New York's newest tourist line has also begun operations as of last weekend. The Saratoga, Corinth & Hudson has taken over a segment of the ex-D&H Adirondack Branch last operated by Iowa Pacific Holdings' Saratoga & North Creek Railroad. They are operating the segment from Corinth to Springfield Center, and are using the Alco S1 switcher that was the plant switcher at Alco Schenectady along with some passenger cars in a D&H inspired livery. Looks like a pretty neat operation with some good scenery over some very historical rails. They also offer regular cab rides for $200 on any trip.

Someone in a FB group shared a link to some photos hosted by Lake States Railway Historic Association & some were too cool not to share. 

As a car guy & train geek I absolutely love this one. 

 

I don't remember ever seeing this Southern setup before. Any idea what it was for?

 

I don't remember ever hearing of the Duluth South Shore & Atlantic before. 

 

And now I'm wondering if Amtrak would let you couple something like this onto one of their trains?

NickD
NickD MegaDork
6/5/22 10:44 a.m.

In reply to Pete Gossett (Forum Supporter) :

The DSS&A ran all over the Michigan Upper Peninsula. It was owned by Canadian Pacific and operated as an independent nameplate from 1888-1960. It was usually in pretty ramshackle condition, due to serving small backwater communities, plus the death of major logging operations in the late 'teens. It was nicknamed the "Dead Slow Service & Agony" and "Damn Slow, Shabby Affair" and dissatisfied workers suggested that the railroad's initials stood for "Damn Small Salary & Abuse". What little wind was left on it's sails vanished in '57 with the opening of the Mackinac Bridge. In '61, CP merged it into the Soo Line and it vanished from existence. The DSS&A was noteworthy for owning quite a few Baldwin diesels, including those ridiculous DT-6-6-2000 center cab transfer locomotives, some of which survived into the Soo era. They also had a cheery yellow, green and red livery that would have looked more at home in Florida or southern California.

Pete Gossett (Forum Supporter)
Pete Gossett (Forum Supporter) GRM+ Memberand MegaDork
6/5/22 12:36 p.m.

In reply to NickD :

...and now I'm hungry for tacos too. 

NickD
NickD MegaDork
6/5/22 12:56 p.m.

One of the big DT-6-6-2000s in Soo Line red and white. Of the four, this was the only one to get repainted. The other 3 just wore the DSS&A colors until retirement.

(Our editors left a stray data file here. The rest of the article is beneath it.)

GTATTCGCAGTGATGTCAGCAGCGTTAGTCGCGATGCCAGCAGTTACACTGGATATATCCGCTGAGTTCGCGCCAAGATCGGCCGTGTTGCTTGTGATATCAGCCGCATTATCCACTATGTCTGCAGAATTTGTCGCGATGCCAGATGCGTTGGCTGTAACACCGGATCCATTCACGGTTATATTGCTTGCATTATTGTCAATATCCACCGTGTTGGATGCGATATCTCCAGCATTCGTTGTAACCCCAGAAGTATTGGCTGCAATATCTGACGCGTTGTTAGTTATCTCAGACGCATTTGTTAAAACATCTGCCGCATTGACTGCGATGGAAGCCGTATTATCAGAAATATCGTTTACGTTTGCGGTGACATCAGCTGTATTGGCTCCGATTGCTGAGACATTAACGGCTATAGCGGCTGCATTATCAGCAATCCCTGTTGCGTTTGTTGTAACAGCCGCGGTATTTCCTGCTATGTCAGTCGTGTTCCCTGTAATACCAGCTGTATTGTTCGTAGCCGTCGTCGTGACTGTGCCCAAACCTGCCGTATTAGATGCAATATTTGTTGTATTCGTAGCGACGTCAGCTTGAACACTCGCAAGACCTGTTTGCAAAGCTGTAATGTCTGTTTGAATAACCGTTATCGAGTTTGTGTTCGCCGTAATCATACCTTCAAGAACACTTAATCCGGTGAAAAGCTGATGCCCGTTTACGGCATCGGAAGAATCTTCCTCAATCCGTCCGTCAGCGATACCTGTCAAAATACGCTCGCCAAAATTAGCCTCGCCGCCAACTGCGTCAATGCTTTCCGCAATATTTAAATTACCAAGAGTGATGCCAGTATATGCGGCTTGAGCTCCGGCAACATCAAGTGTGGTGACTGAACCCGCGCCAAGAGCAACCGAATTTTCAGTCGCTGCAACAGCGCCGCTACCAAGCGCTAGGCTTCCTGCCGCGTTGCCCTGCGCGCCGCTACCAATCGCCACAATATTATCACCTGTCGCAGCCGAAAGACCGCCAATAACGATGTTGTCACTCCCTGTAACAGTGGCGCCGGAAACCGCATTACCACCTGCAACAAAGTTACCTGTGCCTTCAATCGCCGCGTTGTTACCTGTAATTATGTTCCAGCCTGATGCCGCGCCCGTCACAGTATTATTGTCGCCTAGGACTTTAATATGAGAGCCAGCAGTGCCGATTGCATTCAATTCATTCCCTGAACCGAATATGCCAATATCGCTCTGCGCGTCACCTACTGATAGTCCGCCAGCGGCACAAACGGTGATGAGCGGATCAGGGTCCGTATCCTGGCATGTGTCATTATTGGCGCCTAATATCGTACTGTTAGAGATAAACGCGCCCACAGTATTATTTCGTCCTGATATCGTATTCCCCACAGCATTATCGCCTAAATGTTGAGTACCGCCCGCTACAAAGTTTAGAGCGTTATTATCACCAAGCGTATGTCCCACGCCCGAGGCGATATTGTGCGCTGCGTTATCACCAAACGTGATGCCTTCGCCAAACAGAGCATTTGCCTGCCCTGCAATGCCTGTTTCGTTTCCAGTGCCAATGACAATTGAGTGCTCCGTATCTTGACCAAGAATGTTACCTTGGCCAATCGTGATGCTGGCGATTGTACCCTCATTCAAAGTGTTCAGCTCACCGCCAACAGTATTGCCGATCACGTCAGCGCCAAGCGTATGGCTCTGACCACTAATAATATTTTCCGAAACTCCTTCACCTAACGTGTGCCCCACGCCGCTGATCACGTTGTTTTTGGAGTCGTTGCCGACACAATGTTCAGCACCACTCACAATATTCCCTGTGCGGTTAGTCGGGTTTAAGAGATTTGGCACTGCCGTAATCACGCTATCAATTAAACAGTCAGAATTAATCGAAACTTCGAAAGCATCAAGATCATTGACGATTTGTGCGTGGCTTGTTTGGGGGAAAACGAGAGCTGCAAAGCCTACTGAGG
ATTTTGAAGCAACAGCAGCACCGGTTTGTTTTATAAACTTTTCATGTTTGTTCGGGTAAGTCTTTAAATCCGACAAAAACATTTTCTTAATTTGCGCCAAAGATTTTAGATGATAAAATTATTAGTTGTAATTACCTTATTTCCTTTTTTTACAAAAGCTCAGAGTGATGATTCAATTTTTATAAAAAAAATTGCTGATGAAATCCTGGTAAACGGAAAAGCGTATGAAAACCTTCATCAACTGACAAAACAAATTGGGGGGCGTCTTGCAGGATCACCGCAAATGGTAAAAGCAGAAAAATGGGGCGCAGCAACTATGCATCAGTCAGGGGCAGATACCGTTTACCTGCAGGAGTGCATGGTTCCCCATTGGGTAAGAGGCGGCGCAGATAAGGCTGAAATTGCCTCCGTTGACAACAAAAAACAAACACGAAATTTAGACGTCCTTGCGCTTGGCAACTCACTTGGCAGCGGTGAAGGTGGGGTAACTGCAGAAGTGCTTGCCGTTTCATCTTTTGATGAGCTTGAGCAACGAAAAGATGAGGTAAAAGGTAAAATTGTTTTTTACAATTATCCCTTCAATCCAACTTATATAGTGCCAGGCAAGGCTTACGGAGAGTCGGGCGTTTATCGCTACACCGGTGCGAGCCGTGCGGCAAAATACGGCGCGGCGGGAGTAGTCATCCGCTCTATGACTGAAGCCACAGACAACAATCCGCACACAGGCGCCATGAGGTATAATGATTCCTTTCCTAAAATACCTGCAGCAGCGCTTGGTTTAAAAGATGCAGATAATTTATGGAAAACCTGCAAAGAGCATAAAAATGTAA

NickD
NickD MegaDork
6/5/22 5:40 p.m.

In reply to Pete Gossett (Forum Supporter) :

Funny that your mind went to tacos when the nickname for the livery was "Fruit Salad".

In reply to NickD :

Well I don't eat anything with the word "salad" in it, so that might have something to do with it! smiley

NickD
NickD MegaDork
6/5/22 8:10 p.m.
Pete Gossett (Forum Supporter) said:

Someone in a FB group shared a link to some photos hosted by Lake States Railway Historic Association & some were too cool not to share. 

As a car guy & train geek I absolutely love this one. 

I see your ATSF truck and raise you a B&O bus.

NickD
NickD MegaDork
6/7/22 3:31 p.m.

A Baltimore & Ohio Alco FA-2, in the "sunburst" livery that B&O rolled out with their GP30s, works a freight out of Springfield, Illinois with a pair of EMD F7Bs. B&O purchased 28 of the FA-2s and 18 FB-2s, including a batch equipped with steam generators, and ran them through the '60s and into '71 before finally retiring them.

NickD
NickD MegaDork
6/7/22 3:43 p.m.

B&O Alco FA-2/FB-2s looking quite classy in the B&O's original gray, dark blue and gold livery dragging freight through the Cumberland Narrows. The FA-2 was rated 100hp higher than an EMD F7, but made ~17,000lbs more starting tractive effort, making them a real workhorse. This probably factored into the long lifes that they led on the B&O, L&N, and Western Maryland. The later 244 V12s also were pretty reliable if maintained, but were unfortunately tainted by the awful reputation of the 244 V16 and the early 244 V12s with the air-cooled turbocharger.

A 401 CJ
A 401 CJ SuperDork
6/7/22 4:46 p.m.

My wife's grandfather worked his way up on the Canadian National in Quebec.  It's where he learned English and you could tell as every third or fourth word out of his mouth started with an F, had four letters, and it wasn't fire.  Unfortunately he was struck down by lightning one day while performing his duties.  Some said he was the best conductor they ever had.

 

:-)

NickD
NickD MegaDork
6/7/22 4:52 p.m.

After the original gray/dark blue/gold scheme, B&O very briefly used a livery that swapped the gray with a different shade of dark blue. Maybe to make the units look less bedraggled and cut down on the amount of cleaning necessary? Light-colored liveries, like Lehigh Valley's "Snowbird" C628s or L&HR's C420s or the D&H lightning stripe, tended to look pretty rough unless they were constantly washed.

NickD
NickD MegaDork
6/7/22 4:56 p.m.